There is no question that digital health is a critical part of the future of healthcare delivery. It is what I term ‘the great enabler’. And in this interview we have the opportunity to speak with a physician leader who is at the tip of that spear: Dr. Eve Cunningham, a physician executive in virtual care & digital health at Providence, one of the largest and most progressive healthcare systems in the country.
Dr. Cunningham currently serves as Group Vice President and Chief of Virtual Care and Digital Health for Providence Health. She joined Providence St. Joseph Health in 2017 as the Chief Medical Officer of Providence Medical Group Southwest. Eve is board certified in Obstetrics and Gynecology and has practiced for over 12 years. She earned her medical degree at Saint Louis University School of Medicine and did her postgraduate residency training at Kaiser Los Angeles Medical Center. Eve also obtained a Master’s in Business Administration from the University of Massachusetts Amherst.
In this interview, we’ll discover:
- Why Digital Health is an absolutely critical part of the current and immediate future of healthcare – a must-do can’t-fail for any healthcare system or provider organization.
- The three major ways that Dr. Cunningham and her teams serve within Providence Health: to promote, develop and support digital health efforts.
- Some of the amazing virtual services and digital products she and her team have developed and are spreading at a large scale.
- A few of the critical success factors Dr. Cunningham believes to be essential for the viability of any digital health division and program.
I’ve had the privilege of interviewing and speaking with a number of leaders at Providence. Each time I do, I walk away with even more respect for this organization – its mission, its forward-thinking culture, and the level of professionalism, competence and collaboration. I also walk away with awe at the innovative and transformative services and products they are constantly incubating, scaling and commercializing. This conversation with Dr. Eve Cunningham was no different.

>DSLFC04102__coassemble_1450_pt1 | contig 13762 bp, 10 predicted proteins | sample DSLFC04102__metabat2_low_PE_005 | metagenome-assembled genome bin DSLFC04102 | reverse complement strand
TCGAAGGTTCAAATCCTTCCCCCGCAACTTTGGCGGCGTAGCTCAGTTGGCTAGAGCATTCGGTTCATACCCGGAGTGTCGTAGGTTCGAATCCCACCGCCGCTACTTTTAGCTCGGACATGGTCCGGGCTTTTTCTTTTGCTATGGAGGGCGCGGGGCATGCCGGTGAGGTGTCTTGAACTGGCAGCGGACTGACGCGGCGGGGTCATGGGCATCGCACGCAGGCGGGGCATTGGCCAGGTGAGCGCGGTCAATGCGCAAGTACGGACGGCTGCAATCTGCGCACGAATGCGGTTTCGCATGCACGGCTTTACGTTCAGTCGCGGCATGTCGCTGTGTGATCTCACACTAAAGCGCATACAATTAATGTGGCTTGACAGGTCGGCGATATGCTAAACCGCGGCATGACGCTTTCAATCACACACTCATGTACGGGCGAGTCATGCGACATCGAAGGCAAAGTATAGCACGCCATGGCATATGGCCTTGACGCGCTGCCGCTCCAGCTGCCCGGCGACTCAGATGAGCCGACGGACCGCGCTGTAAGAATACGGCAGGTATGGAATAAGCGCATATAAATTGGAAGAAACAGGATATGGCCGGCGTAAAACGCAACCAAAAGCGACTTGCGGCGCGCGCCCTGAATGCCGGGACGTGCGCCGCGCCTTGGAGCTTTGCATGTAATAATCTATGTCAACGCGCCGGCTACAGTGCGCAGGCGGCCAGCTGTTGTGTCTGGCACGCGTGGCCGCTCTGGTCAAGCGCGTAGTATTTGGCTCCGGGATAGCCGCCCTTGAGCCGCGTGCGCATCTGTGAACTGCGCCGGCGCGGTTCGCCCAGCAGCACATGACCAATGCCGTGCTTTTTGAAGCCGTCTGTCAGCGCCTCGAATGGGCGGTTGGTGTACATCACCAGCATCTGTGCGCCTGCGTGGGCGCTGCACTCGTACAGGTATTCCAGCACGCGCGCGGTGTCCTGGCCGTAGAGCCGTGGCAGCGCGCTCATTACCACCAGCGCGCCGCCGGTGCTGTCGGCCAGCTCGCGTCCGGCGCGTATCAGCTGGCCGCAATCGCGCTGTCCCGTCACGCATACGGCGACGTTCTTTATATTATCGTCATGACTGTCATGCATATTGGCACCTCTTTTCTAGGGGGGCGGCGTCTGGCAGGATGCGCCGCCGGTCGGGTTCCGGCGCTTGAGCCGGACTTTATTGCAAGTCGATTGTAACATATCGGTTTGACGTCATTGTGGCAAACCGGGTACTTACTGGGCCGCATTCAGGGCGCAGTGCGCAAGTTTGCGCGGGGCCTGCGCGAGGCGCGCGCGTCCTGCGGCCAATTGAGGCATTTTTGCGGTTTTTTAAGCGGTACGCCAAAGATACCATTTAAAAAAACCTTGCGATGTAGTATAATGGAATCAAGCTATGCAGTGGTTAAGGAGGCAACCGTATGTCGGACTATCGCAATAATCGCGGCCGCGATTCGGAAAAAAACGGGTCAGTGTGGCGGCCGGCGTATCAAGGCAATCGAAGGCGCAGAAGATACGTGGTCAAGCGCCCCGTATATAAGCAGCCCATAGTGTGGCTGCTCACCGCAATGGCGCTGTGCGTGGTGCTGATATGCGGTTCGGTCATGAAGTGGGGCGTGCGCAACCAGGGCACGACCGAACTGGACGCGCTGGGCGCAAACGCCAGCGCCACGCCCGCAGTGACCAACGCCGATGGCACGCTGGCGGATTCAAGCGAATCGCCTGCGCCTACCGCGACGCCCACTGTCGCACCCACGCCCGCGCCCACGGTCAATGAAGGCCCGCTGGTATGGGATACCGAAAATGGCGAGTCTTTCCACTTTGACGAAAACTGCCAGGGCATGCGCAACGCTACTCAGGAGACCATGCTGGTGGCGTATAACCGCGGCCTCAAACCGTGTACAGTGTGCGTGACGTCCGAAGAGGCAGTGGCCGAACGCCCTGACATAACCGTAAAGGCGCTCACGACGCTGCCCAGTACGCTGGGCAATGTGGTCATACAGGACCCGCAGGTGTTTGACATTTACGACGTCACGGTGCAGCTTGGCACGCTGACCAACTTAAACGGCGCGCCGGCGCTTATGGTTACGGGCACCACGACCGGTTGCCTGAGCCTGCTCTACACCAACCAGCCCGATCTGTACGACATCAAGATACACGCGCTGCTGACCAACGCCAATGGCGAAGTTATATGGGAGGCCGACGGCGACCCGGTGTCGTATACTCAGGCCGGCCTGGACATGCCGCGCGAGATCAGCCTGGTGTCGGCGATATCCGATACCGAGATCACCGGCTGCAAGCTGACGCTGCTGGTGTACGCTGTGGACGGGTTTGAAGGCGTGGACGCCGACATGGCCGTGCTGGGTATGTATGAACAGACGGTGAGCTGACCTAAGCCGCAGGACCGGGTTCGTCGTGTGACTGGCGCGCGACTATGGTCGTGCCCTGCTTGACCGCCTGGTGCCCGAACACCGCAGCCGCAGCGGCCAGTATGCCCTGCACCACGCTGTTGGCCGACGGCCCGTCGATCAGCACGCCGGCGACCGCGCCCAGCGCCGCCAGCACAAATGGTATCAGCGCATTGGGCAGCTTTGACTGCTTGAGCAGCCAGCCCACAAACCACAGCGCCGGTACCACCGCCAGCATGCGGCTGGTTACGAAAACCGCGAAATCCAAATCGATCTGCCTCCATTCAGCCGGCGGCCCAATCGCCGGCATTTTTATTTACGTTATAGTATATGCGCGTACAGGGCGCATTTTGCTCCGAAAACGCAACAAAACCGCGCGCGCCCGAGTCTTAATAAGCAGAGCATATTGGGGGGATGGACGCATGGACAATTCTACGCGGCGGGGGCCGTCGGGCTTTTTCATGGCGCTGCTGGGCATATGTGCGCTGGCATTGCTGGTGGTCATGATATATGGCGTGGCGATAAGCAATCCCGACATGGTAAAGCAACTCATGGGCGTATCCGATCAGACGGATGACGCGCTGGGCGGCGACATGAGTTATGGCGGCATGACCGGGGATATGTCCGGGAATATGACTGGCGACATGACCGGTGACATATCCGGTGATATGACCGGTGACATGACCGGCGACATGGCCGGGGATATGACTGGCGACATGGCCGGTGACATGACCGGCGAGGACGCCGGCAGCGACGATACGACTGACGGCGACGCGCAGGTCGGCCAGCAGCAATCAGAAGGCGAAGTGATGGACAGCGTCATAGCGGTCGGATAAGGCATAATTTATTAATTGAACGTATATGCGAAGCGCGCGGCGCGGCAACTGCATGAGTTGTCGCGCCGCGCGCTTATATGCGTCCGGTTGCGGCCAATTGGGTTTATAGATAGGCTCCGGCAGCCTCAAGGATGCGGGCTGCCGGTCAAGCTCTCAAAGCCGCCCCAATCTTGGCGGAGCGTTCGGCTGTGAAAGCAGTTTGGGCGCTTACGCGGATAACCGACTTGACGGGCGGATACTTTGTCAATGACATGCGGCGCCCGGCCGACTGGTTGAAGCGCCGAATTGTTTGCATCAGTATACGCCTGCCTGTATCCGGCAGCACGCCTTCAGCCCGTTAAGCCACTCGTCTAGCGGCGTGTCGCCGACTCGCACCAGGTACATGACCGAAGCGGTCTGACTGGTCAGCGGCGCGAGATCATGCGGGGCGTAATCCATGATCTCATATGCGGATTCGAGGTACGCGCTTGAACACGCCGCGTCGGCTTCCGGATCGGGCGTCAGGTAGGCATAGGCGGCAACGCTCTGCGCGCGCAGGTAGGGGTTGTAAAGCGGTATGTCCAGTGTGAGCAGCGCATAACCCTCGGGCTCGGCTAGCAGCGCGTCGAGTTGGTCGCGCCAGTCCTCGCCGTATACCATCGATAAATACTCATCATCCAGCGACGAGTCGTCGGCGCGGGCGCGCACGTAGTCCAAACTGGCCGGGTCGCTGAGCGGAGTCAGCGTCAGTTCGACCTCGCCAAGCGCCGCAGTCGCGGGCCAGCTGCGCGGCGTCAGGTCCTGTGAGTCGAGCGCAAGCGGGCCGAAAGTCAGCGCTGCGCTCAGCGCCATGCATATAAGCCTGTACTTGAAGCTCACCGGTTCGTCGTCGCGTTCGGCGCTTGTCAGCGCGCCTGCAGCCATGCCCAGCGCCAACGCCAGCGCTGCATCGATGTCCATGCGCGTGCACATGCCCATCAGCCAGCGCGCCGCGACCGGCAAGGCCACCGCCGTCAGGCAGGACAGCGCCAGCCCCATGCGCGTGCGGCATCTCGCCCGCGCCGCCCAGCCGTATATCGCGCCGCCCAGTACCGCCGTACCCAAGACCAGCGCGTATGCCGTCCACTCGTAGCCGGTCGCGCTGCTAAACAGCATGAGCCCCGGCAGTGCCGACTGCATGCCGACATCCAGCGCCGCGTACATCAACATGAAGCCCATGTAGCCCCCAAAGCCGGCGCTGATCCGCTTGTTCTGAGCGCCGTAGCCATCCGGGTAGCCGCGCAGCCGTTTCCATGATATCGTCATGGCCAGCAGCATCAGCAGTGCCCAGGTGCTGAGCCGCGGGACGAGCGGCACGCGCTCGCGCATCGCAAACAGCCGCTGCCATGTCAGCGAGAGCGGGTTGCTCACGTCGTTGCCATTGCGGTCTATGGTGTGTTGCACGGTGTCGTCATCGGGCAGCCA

I had heard Dr. Cunningham speak at a symposium a few months prior and I was impressed with her attitude and her approach. She has a unique set of skills – bringing the traditional chief medical officer acumen and experience to bear – the clinical and operational chops. But she also possesses a bold and practical irreverence for traditional approaches that are not future facing. Her ability to meld these two together is quite remarkable and striking. She has no problem in telling it straight, something I deeply admire.
In regard to telling it straight, Eve shared some very practical tips in regard to digital health initiatives; chief amongst them were three things. First – being crystal clear about the value proposition, the key performance indicators, and being to demonstrate the value proposition through these metrics. Second – working very closely with financial colleagues to be able to demonstrate a hard return on investment. Third – piloting programs that were not only clinically and operationally feasible as well as financially viable, but also programs that are scalable. She talked about scale on the level of tens of thousands, if not hundreds of thousands of patients.
In regard to some of the exciting programs and innovative products? Well, you’ll have to listen to the interview. But, I’ll give you a sneak preview. One product we discussed at length is called MedPearl – a digitally-enabled specialty referral system/algorithm that every integrated healthcare provider system or group has been desperately seeking for decades. If you’re a healthcare leader, you will not want to miss this discussion. Another is a set of digitally-enabled surgery support tools which will radically change surgical care forever.
I’ve understood that all healthcare is going to be digitally-enabled in the near future. But it’s leaders like Dr. Eve Cunningham and her colleagues at Providence that are making it a reality. A reality that is going to improve patient access, outcomes, experience, equity and affordability – as well as improve the effectiveness, efficiency and job doability for providers of care. There is no question in my mind that digital is the enabler for humanizing healthcare delivery for all.
I’ll leave you with a brief quote from Dr. Cunningham which really captures the essence of the imperative:
“I would say that virtual and digital is our way forward into the future, and we have to 10x it! My goal is 10x what we’re doing in the next five years because that’s what’s going to keep us afloat as an organization. We have to change. Traditional healthcare delivery is not sustainable in its current state…”
Until Next Time,
Zeev Neuwirth, MD